With the horizon that vaccines will immunize most of the population against covid in the coming months, the most important obstacle to recovering a certain normality are the variants. It’s nothing that surprises scientists at this point. The virus, as it makes copies and copies to replicate in our cells, makes mistakes and generates new mutations. When any of them allow it to have some advantage to continue reproducing – because it is spread more easily or because it dodges the defenses of the immune system – that ‘new version’ of SARS-CoV-2 spreads more easily among the population.
The problem is that these changes turn the coronavirus into such a different pathogen that neither the antibodies of already infected people nor those of those vaccinated can recognize it and attack it if it knocks on the door again. Therefore, one of the most important tasks of science around covid is monitor mutations through genetic sequencing of virus samples. The Gisaid international platform It has already accumulated more than 620,000 sequences from all over the world.
In the last two months, the databases have grown more than during the rest of the pandemic, driven by the concern of the countries around three specific variants: the English (B.1.1.7), the South African (B.1.351) and the Brazilian (P.1). However, SARS-CoV-2 does not stop evolving, so they are not the only ones to monitor closely. The latest report on variants of the Ministry of Health has included four others of interest. Is the threat multiplying? What are the consequences for the pandemic?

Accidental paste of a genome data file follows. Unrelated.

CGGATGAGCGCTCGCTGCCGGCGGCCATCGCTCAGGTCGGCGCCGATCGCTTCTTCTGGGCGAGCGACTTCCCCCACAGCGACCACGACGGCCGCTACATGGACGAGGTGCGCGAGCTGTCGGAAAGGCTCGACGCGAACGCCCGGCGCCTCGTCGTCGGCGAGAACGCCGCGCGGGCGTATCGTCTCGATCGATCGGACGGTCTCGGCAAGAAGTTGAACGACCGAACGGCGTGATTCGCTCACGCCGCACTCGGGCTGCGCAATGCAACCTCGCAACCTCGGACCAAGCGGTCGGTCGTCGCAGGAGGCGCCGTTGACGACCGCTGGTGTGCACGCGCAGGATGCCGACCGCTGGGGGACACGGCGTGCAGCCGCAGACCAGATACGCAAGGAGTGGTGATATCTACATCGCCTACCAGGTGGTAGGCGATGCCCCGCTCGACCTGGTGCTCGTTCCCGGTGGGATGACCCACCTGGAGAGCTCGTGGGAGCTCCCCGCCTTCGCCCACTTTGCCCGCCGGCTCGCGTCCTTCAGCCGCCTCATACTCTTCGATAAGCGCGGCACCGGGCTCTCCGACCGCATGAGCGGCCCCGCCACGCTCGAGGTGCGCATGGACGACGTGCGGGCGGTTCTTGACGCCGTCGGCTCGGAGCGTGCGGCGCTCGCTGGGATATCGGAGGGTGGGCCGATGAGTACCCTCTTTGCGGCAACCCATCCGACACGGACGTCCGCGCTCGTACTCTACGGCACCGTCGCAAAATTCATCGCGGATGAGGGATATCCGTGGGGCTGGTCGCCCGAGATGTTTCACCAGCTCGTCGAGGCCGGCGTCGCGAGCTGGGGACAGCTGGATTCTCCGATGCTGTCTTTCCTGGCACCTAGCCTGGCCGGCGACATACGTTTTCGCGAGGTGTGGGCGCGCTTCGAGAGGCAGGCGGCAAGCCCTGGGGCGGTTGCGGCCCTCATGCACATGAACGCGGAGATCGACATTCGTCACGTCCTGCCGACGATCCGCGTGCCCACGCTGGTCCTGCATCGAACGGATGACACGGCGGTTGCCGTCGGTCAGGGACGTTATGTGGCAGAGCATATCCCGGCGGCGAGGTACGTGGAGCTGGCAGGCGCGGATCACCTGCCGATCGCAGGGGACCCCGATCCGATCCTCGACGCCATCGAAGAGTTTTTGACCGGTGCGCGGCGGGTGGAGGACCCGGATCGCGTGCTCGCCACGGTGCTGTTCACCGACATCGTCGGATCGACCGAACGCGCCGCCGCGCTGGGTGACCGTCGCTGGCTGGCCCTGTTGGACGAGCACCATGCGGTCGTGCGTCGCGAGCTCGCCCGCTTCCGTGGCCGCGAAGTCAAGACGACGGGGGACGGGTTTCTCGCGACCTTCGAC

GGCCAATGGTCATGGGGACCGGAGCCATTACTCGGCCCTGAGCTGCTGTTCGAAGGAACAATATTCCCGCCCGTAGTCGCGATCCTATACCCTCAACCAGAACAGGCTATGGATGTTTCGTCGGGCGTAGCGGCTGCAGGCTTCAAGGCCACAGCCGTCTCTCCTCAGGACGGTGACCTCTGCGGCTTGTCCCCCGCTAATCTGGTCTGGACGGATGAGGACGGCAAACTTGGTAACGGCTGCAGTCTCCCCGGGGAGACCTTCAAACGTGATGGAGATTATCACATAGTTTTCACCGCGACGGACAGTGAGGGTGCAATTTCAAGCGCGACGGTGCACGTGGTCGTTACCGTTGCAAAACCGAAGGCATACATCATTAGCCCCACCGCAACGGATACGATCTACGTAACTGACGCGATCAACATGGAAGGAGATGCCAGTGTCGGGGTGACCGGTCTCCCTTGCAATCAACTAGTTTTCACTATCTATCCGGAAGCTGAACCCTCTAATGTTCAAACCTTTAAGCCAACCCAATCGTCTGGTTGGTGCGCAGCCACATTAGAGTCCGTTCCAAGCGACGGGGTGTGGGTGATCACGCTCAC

“There are many changes, but not all have an important importance for the functioning of the virus, for example, so that it is transmitted more or so that it has a greater resistance to being neutralized by the antibodies produced by vaccines ”, virologist Rafael Delgado, head of the Microbiology Service of the 12 de Octubre University Hospital in Madrid, explains to Teknautas. The modifications of the SARS-CoV-2 genome that are of real concern are those that affect the spike protein (or protein S, from the English Spike), because it is the one that binds to human cells and the reference of vaccines, since they are thought so that the antibodies recognize it and attack the virus.
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The three known variants
The truth is “there are almost constant news”, Explains the expert, but“ even in the variants that we know best, the information is still limited ”. B.1.1.7 was found in the UK and has caused a great alarm since December when the UK reported its highest transmissibility. Later, it has even been speculated that it could be more lethal. Some data indicate that the disease it produces could be more serious in advanced ages, but it has not been confirmed.